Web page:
E. coli task force to recommend no petting zoos at county fair

Two-year-old Gage Lefevers died on Oct. 12, 2012 after acquiring E. coli O157:H7 at the Cleveland Count, North Carolina, fair. At least 105 additional people were sickened, primarily children.

According to wsoctv.com, a task force created to come up with ideas to keep people from getting sick at the Cleveland County fair will gage.lefevers.oct_.12-249x300release its plan in a month.

Hannah Roberts, 5, approves of the idea to end petting zoos at the Cleveland County Fair. 

She is one of the dozens of children hospitalized after being infected with E. coli at the fair last year.

“No amount of money or fun is worth seeing your child fight for her life, and so I am very, very thrilled that there are going to be no more petting zoos there,” said Hannah’s mother Tracey Roberts.

Tracey Roberts joined a class action law suit against the fair.

“That’s really what this whole effort has been about making sure this doesn’t happen to another family,” Tracey Roberts said.

Last week operators installed 12-inch drainage pipes at the fairgrounds to quickly drain runoff water.

State health officials decided that rainwater helped to spread E. coli last year.

Members of the E. coli Task Force said they have more recommendations for changes at the fair. They plan to announce their findings on June 1.

Fair operators believe recommendations from the task force could become a standard for other fairs.

They said recently an organization of fair operators from across the state met and talked at length about the E. coli task force and they are waiting to hear the task force suggestions.

A table of petting zoo outbreaks is available at http://bites.ksu.edu/petting-zoos-outbreaks.

A list of risk factors at petting zoos and animal contact events at fairs can be found in: Erdozain G, Kukanich K, Chapman B, Powell D. 2012. Observation of public health risk behaviours, risk communication and hand hygiene at Kansas and Missouri petting zoos – 2010-2011. Zoonoses Public Health. 2012 Jul 30. doi: 10.1111/j.1863-2378.2012.01531.x. [Epub ahead of print]

Handwashing still isn’t enough at petting zoos, no matter what the owner says

In the fall of 2009, an E. coli O157:H7 outbreak at Godstone Petting Farm in the U.K resulted in 93 illnesses – primarily little kids.

An initial report by Professor George Griffin found that it could have been avoided if visitors had been kept away from animal feces, and was made worse by the slow reaction of health authorities before the petting farm in Surrey was closed.

Eight of the children infected required dialysis and some have been left with permanent kidney damage. At one point during the outbreak victims were occupying all the children’s acute renal support services in London.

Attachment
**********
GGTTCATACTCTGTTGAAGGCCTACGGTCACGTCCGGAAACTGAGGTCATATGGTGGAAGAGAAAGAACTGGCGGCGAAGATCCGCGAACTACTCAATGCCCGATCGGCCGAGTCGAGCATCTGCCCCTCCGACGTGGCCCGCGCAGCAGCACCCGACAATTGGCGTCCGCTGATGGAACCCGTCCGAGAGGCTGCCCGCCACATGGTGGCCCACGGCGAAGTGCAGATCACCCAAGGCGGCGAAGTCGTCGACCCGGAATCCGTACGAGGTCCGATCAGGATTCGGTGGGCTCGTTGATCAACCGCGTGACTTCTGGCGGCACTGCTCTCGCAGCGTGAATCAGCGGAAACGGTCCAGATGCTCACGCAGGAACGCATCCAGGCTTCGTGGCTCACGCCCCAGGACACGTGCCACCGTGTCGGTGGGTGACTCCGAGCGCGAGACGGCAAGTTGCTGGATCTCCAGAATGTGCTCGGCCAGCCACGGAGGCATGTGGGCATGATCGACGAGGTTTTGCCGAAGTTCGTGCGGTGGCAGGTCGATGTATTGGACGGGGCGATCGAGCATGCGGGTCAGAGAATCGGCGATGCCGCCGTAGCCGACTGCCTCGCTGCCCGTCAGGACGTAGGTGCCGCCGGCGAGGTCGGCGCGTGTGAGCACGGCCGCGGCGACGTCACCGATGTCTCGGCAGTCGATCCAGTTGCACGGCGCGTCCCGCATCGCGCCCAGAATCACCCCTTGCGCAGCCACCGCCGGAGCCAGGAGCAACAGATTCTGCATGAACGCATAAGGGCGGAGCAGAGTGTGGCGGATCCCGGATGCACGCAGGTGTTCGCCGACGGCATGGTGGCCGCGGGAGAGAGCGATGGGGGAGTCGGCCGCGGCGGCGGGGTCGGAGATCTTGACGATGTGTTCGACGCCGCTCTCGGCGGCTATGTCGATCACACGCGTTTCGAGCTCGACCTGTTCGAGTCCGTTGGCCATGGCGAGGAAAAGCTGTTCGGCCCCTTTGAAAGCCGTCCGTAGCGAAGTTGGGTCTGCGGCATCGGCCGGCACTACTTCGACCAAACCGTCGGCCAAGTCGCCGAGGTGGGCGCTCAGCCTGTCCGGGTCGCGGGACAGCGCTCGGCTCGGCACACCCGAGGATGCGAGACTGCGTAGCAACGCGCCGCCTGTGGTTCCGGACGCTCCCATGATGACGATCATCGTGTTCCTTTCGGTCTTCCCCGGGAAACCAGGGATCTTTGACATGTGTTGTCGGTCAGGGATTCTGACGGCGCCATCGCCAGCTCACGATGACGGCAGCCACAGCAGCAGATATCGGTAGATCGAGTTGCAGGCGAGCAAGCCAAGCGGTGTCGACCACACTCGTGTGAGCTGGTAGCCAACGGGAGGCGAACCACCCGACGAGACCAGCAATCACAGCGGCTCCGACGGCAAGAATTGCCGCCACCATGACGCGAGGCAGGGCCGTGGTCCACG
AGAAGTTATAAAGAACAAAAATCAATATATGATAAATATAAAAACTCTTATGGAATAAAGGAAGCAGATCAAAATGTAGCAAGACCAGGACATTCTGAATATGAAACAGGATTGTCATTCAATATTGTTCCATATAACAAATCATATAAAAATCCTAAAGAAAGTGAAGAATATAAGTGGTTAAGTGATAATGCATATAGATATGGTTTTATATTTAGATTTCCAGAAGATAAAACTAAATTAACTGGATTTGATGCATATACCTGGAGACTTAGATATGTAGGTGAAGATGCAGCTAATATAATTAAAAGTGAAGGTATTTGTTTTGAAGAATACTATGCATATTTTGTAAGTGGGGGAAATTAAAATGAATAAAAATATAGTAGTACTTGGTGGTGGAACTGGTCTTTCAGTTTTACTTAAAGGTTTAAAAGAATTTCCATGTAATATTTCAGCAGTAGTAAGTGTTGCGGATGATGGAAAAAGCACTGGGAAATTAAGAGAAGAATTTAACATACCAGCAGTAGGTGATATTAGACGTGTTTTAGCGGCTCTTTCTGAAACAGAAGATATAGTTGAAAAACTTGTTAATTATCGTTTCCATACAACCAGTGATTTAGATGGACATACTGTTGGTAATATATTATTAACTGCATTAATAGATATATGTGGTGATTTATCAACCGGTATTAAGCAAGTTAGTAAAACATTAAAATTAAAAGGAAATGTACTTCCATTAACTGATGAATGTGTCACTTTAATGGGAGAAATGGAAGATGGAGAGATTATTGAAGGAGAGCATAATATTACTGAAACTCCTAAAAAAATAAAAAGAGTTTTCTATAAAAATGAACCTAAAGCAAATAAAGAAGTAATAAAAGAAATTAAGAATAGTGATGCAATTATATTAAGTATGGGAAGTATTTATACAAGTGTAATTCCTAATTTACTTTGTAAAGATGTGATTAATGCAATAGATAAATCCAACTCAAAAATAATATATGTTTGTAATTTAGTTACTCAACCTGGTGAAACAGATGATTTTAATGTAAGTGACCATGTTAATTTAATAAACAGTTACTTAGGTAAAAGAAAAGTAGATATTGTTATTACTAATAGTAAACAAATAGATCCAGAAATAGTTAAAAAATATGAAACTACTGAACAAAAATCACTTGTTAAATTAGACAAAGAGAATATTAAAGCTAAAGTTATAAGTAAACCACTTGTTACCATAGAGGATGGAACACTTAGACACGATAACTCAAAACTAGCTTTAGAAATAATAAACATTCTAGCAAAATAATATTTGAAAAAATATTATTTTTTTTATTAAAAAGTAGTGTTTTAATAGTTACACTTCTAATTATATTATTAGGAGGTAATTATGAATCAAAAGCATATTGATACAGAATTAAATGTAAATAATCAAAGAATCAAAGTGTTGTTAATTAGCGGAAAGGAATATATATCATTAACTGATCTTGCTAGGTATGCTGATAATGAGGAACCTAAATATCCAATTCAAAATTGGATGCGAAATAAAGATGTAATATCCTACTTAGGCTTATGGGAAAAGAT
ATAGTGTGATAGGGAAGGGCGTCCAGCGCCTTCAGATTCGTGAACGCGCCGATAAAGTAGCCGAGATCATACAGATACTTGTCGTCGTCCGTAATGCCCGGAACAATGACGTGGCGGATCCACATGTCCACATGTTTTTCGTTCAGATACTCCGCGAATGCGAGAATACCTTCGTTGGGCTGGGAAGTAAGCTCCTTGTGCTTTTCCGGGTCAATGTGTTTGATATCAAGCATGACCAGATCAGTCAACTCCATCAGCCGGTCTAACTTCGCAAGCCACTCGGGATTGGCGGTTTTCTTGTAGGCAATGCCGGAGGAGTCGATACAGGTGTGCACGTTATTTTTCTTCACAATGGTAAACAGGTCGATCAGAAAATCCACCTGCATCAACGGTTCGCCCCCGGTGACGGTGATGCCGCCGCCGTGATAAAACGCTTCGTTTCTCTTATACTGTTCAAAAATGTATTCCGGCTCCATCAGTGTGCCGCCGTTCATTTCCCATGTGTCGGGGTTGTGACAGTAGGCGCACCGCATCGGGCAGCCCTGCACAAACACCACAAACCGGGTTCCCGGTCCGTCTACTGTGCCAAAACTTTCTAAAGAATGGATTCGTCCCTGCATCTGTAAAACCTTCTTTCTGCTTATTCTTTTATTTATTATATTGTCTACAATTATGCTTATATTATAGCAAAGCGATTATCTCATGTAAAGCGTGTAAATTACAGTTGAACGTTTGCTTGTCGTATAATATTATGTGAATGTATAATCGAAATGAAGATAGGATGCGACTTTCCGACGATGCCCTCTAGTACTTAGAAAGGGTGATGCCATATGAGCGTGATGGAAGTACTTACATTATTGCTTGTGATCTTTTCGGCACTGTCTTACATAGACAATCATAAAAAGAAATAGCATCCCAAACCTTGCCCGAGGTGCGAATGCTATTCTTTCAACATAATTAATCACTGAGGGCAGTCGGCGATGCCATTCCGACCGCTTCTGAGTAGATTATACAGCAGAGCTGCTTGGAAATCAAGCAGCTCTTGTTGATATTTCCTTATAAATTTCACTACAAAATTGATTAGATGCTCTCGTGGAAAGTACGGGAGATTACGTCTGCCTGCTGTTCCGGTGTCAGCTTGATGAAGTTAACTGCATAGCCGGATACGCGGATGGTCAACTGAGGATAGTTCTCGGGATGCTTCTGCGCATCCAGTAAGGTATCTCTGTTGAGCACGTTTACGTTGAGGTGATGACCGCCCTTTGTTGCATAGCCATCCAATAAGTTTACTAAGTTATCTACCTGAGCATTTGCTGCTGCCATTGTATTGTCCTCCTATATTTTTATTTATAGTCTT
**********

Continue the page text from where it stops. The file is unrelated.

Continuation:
As part of the response, U.K. health types recommended handwashing stations with soap and water only (no wipes or sanitizers).

But while some studies suggest inadequate handwashing facilities may have contributed to disease outbreaks, or washing hands was protective against illness, others suggest bugs like E. coli O157 may be aerosolized and inhaled, thus not prevented with handwashing.

In the 2009 outbreak, a bunch of U.K. researchers concluded that in the Godstone outbreak, “handwashing conferred no demonstrable protective effect.

“Moreover, from the findings of many previous published studies, it must be assumed that all petting or open farms are potentially high-risk environments for the acquisition of VTEC O157 infection.”

So Beth McNair, the mother of a 12-year-old who was hospitalized from complications of E. coli contracted at the Cleveland County Fair, sorta has a point when she says more needs to be done to prevent outbreaks.

“Well, it’s been very difficult. I mean just, one day you’re going along with your daily lives, then all of the sudden you run into this brick wall, and it stops your life.”

Jordan McNair was released from Levine Children’s Hospital last week, after being in the hospital for almost a month.

WSOCTV.com reports that the Zootastic Park in Troutman is getting ready for its annual light show and petting zoo starting Friday.

“E. coli always worries me,” said owner Scottie Brown. “What’s most important is for people to know that you got to wash your hands. It’s not about the animals, it’s about people too.”

Brown said his zoo has handwashing stations all around the facility.

Brown sorta misses the point: handwashing is never enough.

A table of petting zoo outbreaks is available at http://bites.ksu.edu/petting-zoos-outbreaks